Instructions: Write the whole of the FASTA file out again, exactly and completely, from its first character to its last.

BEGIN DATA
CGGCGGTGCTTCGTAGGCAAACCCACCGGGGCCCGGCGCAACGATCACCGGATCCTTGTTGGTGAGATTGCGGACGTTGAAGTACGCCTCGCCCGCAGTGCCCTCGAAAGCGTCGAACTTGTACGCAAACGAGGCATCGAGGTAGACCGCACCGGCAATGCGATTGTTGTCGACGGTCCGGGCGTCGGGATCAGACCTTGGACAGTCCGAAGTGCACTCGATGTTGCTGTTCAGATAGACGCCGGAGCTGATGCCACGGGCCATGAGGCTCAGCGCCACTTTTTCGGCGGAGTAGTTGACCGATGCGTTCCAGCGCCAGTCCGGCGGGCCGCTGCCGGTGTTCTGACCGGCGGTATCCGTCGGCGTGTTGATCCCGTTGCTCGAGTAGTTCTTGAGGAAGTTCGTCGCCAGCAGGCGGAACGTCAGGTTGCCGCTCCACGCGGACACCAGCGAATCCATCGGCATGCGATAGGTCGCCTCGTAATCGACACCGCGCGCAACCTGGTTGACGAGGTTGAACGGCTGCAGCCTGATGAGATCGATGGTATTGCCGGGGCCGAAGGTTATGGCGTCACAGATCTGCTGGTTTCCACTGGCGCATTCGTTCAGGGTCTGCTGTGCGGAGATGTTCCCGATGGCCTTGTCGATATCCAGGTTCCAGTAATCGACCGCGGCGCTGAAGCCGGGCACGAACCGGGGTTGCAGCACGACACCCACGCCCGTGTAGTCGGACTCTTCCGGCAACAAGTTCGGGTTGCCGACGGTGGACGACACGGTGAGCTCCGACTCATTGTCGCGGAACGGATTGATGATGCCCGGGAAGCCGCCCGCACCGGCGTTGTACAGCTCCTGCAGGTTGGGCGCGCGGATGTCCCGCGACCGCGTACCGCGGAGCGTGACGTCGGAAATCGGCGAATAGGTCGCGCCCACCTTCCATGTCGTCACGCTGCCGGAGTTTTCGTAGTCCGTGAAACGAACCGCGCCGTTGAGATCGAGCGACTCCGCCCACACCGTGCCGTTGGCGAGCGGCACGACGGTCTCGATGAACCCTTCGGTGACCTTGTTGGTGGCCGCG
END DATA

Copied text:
CGGCGGTGCTTCGTAGGCAAACCCACCGGGGCCCGGCGCAACGATCACCGGATCCTTGTTGGTGAGATTGCGGACGTTGAAGTACGCCTCGCCCGCAGTGCCCTCGAAAGCGTCGAACTTGTACGCAAACGAGGCATCGAGGTAGACCGCACCGGCAATGCGATTGTTGTCGACGGTCCGGGCGTCGGGATCAGACCTTGGACAGTCCGAAGTGCACTCGATGTTGCTGTTCAGATAGACGCCGGAGCTGATGCCACGGGCCATGAGGCTCAGCGCCACTTTTTCGGCGGAGTAGTTGACCGATGCGTTCCAGCGCCAGTCCGGCGGGCCGCTGCCGGTGTTCTGACCGGCGGTATCCGTCGGCGTGTTGATCCCGTTGCTCGAGTAGTTCTTGAGGAAGTTCGTCGCCAGCAGGCGGAACGTCAGGTTGCCGCTCCACGCGGACACCAGCGAATCCATCGGCATGCGATAGGTCGCCTCGTAATCGACACCGCGCGCAACCTGGTTGACGAGGTTGAACGGCTGCAGCCTGATGAGATCGATGGTATTGCCGGGGCCGAAGGTTATGGCGTCACAGATCTGCTGGTTTCCACTGGCGCATTCGTTCAGGGTCTGCTGTGCGGAGATGTTCCCGATGGCCTTGTCGATATCCAGGTTCCAGTAATCGACCGCGGCGCTGAAGCCGGGCACGAACCGGGGTTGCAGCACGACACCCACGCCCGTGTAGTCGGACTCTTCCGGCAACAAGTTCGGGTTGCCGACGGTGGACGACACGGTGAGCTCCGACTCATTGTCGCGGAACGGATTGATGATGCCCGGGAAGCCGCCCGCACCGGCGTTGTACAGCTCCTGCAGGTTGGGCGCGCGGATGTCCCGCGACCGCGTACCGCGGAGCGTGACGTCGGAAATCGGCGAATAGGTCGCGCCCACCTTCCATGTCGTCACGCTGCCGGAGTTTTCGTAGTCCGTGAAACGAACCGCGCCGTTGAGATCGAGCGACTCCGCCCACACCGTGCCGTTGGCGAGCGGCACGACGGTCTCGATGAACCCTTCGGTGACCTTGTTGGTGGCCGCG